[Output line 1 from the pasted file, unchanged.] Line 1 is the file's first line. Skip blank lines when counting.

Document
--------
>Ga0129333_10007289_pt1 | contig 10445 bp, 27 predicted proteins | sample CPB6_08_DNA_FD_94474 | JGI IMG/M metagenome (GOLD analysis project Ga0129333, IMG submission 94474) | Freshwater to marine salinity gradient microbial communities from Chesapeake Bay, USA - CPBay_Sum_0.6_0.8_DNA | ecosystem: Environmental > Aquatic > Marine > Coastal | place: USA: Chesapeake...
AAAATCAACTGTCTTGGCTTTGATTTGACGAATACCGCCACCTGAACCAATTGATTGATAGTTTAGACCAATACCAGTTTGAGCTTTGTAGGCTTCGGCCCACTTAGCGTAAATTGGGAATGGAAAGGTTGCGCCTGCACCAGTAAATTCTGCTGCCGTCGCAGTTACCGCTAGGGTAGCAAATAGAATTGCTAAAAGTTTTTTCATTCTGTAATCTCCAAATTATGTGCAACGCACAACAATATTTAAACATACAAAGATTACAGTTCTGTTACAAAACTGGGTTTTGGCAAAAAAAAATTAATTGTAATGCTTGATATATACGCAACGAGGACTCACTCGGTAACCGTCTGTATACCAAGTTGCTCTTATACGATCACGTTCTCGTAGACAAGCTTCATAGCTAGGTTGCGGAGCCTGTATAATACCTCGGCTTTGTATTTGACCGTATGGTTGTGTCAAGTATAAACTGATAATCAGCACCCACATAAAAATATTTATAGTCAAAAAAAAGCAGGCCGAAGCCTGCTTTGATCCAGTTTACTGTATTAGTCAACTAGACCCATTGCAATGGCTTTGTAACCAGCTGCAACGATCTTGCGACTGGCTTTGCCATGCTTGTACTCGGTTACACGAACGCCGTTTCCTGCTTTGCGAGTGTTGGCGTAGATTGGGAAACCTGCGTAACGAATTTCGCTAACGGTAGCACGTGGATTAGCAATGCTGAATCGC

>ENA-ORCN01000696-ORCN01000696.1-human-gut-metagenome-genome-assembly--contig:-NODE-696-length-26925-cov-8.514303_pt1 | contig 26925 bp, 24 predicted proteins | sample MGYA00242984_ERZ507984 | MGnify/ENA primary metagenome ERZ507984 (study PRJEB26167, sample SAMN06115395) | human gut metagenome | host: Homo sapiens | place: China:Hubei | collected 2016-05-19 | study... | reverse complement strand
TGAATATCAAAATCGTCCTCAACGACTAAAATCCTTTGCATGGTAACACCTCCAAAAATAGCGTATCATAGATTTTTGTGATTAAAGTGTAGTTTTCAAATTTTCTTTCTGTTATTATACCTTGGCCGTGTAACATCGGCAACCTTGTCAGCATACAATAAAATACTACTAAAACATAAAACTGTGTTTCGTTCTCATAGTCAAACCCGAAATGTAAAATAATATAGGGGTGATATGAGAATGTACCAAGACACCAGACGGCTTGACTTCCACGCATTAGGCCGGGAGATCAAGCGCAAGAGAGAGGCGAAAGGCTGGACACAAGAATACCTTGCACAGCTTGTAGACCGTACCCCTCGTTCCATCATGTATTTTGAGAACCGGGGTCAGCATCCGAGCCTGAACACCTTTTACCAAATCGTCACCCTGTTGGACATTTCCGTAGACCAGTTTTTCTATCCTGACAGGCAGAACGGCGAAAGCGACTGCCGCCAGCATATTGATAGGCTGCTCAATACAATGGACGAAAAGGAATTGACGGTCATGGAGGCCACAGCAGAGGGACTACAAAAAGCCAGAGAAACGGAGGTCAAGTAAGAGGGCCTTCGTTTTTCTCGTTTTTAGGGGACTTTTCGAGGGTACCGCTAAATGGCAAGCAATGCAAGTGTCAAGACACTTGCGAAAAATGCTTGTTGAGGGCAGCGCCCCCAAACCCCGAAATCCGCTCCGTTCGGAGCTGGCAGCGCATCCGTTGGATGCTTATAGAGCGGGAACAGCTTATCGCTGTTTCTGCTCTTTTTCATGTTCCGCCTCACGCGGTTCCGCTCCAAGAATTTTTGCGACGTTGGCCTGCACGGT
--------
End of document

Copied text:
>Ga0129333_10007289_pt1 | contig 10445 bp, 27 predicted proteins | sample CPB6_08_DNA_FD_94474 | JGI IMG/M metagenome (GOLD analysis project Ga0129333, IMG submission 94474) | Freshwater to marine salinity gradient microbial communities from Chesapeake Bay, USA - CPBay_Sum_0.6_0.8_DNA | ecosystem: Environmental > Aquatic > Marine > Coastal | place: USA: Chesapeake...